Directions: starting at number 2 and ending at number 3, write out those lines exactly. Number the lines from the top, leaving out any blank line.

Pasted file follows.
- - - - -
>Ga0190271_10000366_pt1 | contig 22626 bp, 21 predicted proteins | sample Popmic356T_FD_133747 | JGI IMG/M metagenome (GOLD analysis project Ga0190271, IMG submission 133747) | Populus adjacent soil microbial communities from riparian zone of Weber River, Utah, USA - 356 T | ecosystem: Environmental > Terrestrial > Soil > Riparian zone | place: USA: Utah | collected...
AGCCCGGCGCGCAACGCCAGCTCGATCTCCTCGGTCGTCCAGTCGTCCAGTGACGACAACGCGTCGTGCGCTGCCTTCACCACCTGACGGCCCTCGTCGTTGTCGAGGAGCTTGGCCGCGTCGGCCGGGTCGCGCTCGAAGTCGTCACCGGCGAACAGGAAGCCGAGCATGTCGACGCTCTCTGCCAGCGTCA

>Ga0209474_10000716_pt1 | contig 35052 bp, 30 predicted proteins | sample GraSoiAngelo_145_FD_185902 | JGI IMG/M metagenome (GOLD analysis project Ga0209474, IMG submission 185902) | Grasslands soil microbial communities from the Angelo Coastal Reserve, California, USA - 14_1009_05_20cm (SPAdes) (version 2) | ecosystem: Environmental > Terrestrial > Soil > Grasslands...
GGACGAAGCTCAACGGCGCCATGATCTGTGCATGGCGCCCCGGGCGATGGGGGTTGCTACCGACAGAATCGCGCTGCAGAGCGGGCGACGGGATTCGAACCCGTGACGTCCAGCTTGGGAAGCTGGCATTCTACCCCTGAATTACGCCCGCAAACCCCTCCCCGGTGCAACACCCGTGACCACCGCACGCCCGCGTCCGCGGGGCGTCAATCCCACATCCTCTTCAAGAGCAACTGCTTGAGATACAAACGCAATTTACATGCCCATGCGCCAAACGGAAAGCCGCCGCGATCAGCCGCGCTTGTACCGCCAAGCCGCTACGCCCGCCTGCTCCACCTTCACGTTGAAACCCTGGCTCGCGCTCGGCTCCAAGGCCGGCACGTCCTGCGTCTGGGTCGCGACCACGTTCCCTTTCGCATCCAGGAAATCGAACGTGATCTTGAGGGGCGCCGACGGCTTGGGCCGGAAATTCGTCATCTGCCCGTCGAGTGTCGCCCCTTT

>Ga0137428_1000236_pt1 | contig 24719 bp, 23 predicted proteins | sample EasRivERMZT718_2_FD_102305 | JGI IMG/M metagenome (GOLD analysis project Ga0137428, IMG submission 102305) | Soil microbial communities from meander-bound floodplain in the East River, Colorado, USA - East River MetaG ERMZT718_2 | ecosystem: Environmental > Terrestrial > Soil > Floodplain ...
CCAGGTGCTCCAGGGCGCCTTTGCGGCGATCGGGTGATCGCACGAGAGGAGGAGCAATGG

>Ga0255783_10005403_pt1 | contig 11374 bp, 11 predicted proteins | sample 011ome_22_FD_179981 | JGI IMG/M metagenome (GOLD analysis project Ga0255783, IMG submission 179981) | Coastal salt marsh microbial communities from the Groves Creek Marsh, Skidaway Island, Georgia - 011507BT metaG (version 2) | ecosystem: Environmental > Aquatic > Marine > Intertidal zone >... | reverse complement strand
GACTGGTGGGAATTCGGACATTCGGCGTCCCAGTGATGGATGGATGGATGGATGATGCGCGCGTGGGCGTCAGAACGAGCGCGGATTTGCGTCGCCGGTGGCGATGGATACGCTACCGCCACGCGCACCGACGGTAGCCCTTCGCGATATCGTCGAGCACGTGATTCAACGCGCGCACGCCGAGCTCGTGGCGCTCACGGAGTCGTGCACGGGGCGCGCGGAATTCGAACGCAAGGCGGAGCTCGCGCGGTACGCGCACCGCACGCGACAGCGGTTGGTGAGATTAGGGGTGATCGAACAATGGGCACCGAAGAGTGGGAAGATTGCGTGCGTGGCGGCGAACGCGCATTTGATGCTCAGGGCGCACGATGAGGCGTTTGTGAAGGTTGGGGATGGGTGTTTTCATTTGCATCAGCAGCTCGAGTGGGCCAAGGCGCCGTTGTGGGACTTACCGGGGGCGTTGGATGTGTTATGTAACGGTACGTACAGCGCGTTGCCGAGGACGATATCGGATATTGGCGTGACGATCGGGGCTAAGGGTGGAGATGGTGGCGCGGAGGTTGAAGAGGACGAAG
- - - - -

AGCCCGGCGCGCAACGCCAGCTCGATCTCCTCGGTCGTCCAGTCGTCCAGTGACGACAACGCGTCGTGCGCTGCCTTCACCACCTGACGGCCCTCGTCGTTGTCGAGGAGCTTGGCCGCGTCGGCCGGGTCGCGCTCGAAGTCGTCACCGGCGAACAGGAAGCCGAGCATGTCGACGCTCTCTGCCAGCGTCA

>Ga0209474_10000716_pt1 | contig 35052 bp, 30 predicted proteins | sample GraSoiAngelo_145_FD_185902 | JGI IMG/M metagenome (GOLD analysis project Ga0209474, IMG submission 185902) | Grasslands soil microbial communities from the Angelo Coastal Reserve, California, USA - 14_1009_05_20cm (SPAdes) (version 2) | ecosystem: Environmental > Terrestrial > Soil > Grasslands...